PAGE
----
Choosing optimal dam sites is a very complicated task due to the nature of karst and the insecurity of water storage often resulting in leakage from reservoirs. An appropriate project concept prior to exploration can significantly reduce the risks of water losses or at least minimize them to acceptable levels, while the absence or reduction of exploratory works can increase them. Many analyses show that once the reservoir is filled up, groundwater flow currently oriented toward the future reservoir would saturate the upper part of the karstified rocks, reactivate currently unsaturated (fossilized conduits) pathways, and form a reverse discharge outside of the reservoir area. The geological, hydrogeological, speleological, and other special investigation procedures should be permanent activities during the design stage, during the construction of the dam site and filling of the reservoir, as well as during exploitation. Having a good map, database, models, and geological, hydrogeological, and other 2D and 3D layers increases the chances of choosing a successful dam site and minimizes the possibilities of further leakage from reservoirs below the dam site and through the reservoir and dam site embankment. This chapter summarizes the necessary procedures for the acquisition of some of the basic information for choosing an optimal dam site and preventing leakage from reservoirs in karst formations through chosen characteristic examples. Several case studies involving mineral ore extraction and mine drainage in a karst aquifer environment are presented in this section. Mining operations often entail extremely high rates of groundwater inflow, which is a threat to safe mining. Insufficient knowledge about the hydrogeological setting and a lack of preventative drainage often lead to sudden inrushes. In the past, this has caused rapid mine flooding, material losses, and even human casualties. In the case of evaporite karst, ground subsidence resulting from rather fast dissolution of evaporite rocks is a special problem. The practical experience discussed in the section shows that various measures are undertaken to drain mining operations (including drainage wells on the ground surface, underground dewatering boreholes, drainage galleries, drainage shafts, and the like), as well as that grouting of karst conduits and caverns has not always been effective. The quality of karst groundwater, before it enters the zone of mining operations, is generally good. However, after the groundwater comes into contact with ore deposits, this quality frequently deteriorates. Numerous examples show that karst groundwater, when abstracted before it reaches mining operations, can be used for drinking water supply, irrigation water supply, and other similar purposes. The majority of karst terrains are characterized by a high degree of heterogeneity. The results obtained by applying methods for the assessment of local karstification (e.g., borehole tests) often cannot be reliable to extrapolate to a wider area. The use of remote sensing provides the opportunity to assess the spatial distribution of karstification in the subregional scale. Analysis of satellite and aerial images allows the identification of geomorphological and tectonic forms that may indicate the highly karstified zones. From the factors that indicate the karstification, and which can be mapped by remote sensing, two factors are selected: surface karstification (K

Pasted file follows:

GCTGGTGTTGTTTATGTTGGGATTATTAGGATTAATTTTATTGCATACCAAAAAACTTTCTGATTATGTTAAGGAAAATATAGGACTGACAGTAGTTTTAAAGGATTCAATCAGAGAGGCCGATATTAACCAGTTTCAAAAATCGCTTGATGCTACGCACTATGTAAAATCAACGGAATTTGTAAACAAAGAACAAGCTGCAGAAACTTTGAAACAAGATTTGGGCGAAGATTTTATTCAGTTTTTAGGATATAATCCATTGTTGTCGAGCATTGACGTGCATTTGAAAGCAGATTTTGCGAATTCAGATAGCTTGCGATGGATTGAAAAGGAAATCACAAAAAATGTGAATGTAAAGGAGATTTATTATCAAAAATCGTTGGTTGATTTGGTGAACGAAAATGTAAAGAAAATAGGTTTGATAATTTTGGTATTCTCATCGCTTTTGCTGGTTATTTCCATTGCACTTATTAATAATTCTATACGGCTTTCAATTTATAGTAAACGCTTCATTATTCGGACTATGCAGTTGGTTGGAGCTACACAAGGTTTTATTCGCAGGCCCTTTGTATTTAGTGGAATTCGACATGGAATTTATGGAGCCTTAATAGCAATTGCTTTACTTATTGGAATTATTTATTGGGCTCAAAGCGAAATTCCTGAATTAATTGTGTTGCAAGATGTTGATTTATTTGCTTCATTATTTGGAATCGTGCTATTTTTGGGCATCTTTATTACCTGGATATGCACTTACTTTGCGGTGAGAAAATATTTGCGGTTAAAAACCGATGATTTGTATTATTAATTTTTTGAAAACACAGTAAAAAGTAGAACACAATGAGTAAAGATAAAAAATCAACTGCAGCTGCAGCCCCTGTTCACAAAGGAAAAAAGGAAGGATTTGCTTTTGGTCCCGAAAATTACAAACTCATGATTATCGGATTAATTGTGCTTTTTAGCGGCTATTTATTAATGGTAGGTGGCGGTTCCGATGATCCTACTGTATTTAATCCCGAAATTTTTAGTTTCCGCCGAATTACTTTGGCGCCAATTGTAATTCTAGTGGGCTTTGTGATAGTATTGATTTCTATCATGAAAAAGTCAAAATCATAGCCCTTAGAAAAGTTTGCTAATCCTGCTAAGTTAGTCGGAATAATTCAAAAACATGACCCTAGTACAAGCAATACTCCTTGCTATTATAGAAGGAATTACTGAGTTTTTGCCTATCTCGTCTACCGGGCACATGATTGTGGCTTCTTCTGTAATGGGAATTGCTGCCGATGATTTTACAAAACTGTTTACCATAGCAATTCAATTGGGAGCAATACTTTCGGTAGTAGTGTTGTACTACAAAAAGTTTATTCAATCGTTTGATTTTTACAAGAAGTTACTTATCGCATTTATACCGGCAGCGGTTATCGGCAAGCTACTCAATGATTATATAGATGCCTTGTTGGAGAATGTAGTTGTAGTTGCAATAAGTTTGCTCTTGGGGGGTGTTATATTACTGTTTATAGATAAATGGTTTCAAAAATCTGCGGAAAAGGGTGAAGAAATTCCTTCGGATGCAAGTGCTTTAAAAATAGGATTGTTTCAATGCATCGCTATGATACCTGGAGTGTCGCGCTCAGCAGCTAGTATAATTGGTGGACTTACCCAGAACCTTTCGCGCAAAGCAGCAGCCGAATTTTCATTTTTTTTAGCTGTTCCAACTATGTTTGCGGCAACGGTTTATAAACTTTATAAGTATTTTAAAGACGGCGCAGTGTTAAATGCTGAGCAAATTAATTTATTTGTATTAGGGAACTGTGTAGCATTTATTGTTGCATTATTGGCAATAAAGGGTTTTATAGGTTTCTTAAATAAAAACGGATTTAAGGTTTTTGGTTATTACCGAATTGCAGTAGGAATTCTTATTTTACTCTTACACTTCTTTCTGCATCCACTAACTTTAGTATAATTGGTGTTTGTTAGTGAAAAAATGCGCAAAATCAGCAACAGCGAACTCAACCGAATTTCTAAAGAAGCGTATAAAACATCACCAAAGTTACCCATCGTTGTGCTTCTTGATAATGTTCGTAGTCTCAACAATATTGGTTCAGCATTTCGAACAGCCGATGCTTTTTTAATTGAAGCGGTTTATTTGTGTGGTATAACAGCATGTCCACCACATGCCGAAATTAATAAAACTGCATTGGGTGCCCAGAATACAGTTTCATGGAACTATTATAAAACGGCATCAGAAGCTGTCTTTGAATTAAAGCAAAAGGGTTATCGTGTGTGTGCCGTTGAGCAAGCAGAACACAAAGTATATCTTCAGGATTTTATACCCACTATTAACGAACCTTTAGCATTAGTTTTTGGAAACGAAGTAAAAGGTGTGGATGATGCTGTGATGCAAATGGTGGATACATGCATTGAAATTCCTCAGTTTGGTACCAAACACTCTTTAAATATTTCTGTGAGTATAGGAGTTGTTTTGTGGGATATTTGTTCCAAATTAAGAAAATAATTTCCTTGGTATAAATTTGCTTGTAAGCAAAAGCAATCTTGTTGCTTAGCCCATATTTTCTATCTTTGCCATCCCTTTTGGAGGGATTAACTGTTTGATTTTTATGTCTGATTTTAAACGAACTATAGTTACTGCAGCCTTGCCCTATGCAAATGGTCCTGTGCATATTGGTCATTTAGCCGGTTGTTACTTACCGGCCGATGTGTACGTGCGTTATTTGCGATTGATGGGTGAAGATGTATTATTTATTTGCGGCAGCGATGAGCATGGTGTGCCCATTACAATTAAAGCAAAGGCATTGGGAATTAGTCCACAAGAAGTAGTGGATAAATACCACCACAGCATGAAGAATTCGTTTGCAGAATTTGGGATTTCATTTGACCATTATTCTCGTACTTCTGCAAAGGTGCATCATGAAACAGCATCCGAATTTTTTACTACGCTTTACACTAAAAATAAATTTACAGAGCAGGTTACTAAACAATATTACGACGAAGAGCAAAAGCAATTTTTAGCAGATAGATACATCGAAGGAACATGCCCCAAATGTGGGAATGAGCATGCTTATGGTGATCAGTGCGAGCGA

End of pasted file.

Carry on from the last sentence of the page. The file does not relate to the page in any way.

sf) and density of faults (T
f). By overlapping maps of these two factors using geographical information systems (GIS) techniques, the final map expressed through a KARST (karstification assessed by remote sensing techniques) index is obtained. For the first time, the mapping approach has been applied to the catchment area of Karuč springs (Montenegro). By surveying the catchment area after the preparation of the map of the KARST index, it was noted that the assessed degree of karstification by using remote sensing mainly matches to the field assessment of shallow karstification. The application of this approach provides an image of the spatial distribution of karstification, even for areas that are inaccessible for direct field research. The obtained map can be used as a basis for solving some of engineering problems in karst that are related to the regulation of water, extraction of groundwater, and protection of karst aquifers from contamination. The mixture of fresh groundwater and surface water is a frequent problem in karst, and most problematic for the sustainable use of fresh groundwater. This is mostly a result of a high permeability and low attenuation capacity of karst aquifers, particularly those formed in open (unconfined) structures. The problem becomes more complicated when karst aquifer is in contact with seawater and tapping coastal aquifers and distinguishing fresh from seawaters is regularly a very difficult task. For this purpose, the Phoenicians constructed special intake structures and still today, many attempts to address this problem are made and similar devices constructed. The regions in which a large number of submarine springs exist are the Mediterranean basin, Florida, the Caribbean basin, the Black Sea, the Persian Gulf, and the Pacific islands. The section includes an explanation of the classical Ghyben-Herzberg formula, which defines the relationship and interface between fresh and salty water, but also states that its application, as in the case of Darcy law, should be used with caution in the case of karst aquifers. Several chosen case studies from different locations (Yucatan Mexico, Libya, France, and Montenegro) provide an overview of problematic and very difficult management of littoral karstic aquifers. It is often the case that even implementation of sophisticated engineering works and controlled pumping of fresh groundwater cannot completely diminish salt water intrusion.